Depending on what comes of an application to conduct a 10,000-ton bulk sample on the historic tailings from the Jersey-Emerald mine in collaboration with the environmental advocacy group Salmo Watershed Steamkeepers Society, this could be the easiest money of all for the company. Many technological advancements have been made since the 1.4 million tons of tailings were piled up at the deposit. Not only would reprocessing the tailings speak to the stewardship and environmental responsibility that Margaux holds as part of its corporate culture, it could expedite Margaux reaching the revenue stage and provide cash flow for additional exploration without dilution.

Those are words every investor likes to hear.

In the interest of full disclosure, we call the reader’s attention to the fact that, Inc. is compensated by the companies profiled in the Spotlight Companies section. The purpose of these profiles is to provide awareness of these companies to investors in the micro, small-cap and growth equity community and should not in any way be considered as a recommendation to buy, sell or hold these securities. is not a registered broker dealer, investment advisor, financial analyst, investment banker or other investment professional. We are a publisher of original and third party news and information. All profiles are based on information that is available to the public. The information contained herein should not be considered to be complete and is not guaranteed by to be free from misstatement or errors. The views expressed are our own and not intended to be the basis for any investment decision. Readers are reminded to do their own due diligence when researching any companies mentioned on this website. Always bear in mind that investing in early-stage companies is risky and you are encouraged to only invest an amount that you can afford to lose completely without any change in your lifestyle. Equities has been compensated with cash, common shares and/or warrants for market awareness services provided.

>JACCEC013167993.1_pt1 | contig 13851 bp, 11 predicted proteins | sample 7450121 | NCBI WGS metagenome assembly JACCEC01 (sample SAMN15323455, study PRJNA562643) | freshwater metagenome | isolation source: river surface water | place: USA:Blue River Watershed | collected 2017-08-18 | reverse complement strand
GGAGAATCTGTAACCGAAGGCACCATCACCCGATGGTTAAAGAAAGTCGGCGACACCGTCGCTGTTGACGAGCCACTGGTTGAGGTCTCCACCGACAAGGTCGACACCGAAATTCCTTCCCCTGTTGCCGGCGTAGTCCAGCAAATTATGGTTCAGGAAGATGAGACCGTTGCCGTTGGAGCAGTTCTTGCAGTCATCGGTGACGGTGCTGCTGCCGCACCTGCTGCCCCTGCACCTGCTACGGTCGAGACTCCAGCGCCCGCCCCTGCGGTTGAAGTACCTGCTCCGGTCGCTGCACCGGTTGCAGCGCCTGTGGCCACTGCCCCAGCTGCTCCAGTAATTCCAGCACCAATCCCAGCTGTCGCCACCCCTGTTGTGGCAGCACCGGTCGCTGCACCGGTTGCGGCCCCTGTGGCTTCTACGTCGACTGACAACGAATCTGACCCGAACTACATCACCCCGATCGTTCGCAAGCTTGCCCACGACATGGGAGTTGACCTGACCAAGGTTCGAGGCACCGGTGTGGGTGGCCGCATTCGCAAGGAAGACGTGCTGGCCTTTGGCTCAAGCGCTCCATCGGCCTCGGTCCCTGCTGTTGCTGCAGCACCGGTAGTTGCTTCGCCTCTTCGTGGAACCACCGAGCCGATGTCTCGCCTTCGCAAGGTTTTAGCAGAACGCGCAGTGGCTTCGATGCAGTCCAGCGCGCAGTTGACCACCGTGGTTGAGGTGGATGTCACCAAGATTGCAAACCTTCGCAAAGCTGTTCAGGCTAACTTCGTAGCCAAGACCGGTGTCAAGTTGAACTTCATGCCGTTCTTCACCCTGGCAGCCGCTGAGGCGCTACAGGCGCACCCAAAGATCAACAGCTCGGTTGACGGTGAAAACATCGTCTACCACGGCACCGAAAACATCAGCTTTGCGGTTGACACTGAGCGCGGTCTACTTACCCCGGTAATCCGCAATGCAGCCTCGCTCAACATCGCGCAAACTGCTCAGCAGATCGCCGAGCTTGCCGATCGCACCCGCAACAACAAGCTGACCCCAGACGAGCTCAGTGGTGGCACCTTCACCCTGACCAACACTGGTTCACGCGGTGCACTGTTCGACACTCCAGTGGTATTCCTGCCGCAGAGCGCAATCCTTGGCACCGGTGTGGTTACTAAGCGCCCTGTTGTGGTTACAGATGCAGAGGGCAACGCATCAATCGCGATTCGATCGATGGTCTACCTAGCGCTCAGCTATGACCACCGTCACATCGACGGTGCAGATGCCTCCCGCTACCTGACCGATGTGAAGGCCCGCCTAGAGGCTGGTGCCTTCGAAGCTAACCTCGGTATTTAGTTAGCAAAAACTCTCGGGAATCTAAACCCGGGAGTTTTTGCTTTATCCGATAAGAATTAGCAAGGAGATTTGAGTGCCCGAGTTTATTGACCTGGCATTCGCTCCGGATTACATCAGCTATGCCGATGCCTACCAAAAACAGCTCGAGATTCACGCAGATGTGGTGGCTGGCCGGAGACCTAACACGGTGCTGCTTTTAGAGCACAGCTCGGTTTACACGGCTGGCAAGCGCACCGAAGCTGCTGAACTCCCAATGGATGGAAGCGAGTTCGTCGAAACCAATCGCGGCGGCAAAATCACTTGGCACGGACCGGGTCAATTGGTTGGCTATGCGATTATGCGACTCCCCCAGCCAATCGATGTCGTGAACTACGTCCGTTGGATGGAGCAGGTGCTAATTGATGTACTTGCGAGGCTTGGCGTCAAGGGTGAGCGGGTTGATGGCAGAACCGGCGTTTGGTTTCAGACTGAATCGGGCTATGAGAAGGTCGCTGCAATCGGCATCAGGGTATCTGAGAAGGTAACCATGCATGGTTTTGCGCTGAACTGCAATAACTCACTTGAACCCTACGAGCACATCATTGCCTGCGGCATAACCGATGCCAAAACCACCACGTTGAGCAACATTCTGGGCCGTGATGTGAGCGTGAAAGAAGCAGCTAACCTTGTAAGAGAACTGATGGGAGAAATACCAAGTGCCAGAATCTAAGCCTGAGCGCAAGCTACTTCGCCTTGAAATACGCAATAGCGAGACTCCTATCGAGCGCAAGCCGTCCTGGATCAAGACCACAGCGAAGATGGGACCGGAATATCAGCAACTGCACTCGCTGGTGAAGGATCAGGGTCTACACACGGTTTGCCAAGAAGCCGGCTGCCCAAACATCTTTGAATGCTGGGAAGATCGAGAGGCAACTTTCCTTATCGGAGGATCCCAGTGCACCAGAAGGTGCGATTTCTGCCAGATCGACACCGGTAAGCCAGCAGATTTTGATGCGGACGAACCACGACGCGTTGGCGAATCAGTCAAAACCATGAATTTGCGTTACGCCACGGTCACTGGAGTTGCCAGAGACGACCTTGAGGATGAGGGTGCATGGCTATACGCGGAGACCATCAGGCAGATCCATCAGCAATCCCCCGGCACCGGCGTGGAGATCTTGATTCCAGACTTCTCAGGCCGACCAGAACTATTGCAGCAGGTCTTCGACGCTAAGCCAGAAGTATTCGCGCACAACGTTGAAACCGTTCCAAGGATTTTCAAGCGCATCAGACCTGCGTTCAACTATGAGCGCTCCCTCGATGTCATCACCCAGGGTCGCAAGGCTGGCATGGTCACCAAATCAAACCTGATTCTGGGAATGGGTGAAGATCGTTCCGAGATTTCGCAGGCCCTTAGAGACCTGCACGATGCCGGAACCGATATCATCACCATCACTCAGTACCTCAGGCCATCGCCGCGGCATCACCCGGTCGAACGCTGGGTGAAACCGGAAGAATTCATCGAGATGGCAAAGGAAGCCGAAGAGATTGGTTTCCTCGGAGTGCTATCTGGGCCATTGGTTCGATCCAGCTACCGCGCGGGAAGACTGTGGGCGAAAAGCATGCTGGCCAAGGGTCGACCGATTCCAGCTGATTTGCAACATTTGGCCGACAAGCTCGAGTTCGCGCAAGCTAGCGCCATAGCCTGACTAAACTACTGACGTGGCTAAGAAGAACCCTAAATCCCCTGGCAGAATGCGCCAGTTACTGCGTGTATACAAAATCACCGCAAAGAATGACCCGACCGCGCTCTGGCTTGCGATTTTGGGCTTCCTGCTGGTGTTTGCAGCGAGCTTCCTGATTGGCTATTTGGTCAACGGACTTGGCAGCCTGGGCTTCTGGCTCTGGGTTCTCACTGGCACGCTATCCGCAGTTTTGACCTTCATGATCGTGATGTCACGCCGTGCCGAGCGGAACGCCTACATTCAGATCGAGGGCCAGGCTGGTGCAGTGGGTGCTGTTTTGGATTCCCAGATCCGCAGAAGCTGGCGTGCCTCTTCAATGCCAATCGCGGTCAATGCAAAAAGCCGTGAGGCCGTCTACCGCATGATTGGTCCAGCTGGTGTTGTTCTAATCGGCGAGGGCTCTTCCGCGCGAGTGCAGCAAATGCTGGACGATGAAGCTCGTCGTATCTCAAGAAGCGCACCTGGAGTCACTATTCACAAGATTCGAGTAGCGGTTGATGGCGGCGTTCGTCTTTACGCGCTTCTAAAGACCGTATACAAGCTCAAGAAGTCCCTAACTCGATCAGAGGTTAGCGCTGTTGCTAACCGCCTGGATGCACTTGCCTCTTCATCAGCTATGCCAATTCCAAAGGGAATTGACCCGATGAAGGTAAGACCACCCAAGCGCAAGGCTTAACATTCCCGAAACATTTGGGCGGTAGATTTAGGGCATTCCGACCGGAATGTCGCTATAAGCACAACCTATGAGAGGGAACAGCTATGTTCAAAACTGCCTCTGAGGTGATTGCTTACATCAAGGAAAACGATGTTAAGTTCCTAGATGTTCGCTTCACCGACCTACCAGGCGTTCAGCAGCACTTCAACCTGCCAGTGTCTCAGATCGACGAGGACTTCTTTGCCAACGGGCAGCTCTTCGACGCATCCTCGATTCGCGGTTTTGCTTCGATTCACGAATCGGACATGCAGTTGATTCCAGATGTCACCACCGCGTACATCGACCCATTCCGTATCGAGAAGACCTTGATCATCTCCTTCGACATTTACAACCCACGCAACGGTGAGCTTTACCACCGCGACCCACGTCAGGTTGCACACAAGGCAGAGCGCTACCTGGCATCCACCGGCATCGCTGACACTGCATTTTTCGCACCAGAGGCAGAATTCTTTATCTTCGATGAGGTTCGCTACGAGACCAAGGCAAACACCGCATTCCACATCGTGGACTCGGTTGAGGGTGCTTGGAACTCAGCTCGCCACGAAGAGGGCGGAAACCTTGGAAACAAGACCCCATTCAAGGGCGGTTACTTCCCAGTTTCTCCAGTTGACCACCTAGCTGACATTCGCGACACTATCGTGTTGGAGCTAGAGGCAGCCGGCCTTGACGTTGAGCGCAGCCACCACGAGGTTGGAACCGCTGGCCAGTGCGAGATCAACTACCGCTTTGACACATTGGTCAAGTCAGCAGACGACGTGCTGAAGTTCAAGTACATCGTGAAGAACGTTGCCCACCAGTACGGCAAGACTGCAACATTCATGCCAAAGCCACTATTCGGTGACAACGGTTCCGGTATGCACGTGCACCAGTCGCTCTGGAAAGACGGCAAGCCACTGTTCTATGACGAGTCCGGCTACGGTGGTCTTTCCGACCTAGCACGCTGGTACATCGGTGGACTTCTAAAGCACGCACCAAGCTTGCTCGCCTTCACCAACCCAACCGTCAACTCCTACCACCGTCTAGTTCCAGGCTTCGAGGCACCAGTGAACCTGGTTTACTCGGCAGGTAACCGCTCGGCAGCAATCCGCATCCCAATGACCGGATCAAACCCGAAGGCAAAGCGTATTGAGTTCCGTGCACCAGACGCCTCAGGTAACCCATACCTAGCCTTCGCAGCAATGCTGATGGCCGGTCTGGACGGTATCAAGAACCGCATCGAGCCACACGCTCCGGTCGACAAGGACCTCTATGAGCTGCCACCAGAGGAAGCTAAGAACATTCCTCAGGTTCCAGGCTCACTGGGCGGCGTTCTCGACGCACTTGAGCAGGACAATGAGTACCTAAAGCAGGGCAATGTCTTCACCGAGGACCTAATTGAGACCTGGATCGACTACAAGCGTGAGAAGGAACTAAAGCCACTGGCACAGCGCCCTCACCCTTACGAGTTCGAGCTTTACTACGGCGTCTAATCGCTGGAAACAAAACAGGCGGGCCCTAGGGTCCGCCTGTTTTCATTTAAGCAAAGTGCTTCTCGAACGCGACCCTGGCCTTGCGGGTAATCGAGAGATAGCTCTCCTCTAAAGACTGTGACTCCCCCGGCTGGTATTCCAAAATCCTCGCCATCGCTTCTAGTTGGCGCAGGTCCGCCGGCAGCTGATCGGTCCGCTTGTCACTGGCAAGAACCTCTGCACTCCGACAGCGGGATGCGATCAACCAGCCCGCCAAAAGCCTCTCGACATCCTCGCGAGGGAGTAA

AT&T, T-Mobile and Verizon should be turning the volume up. Their current quiet murmur is just not enough.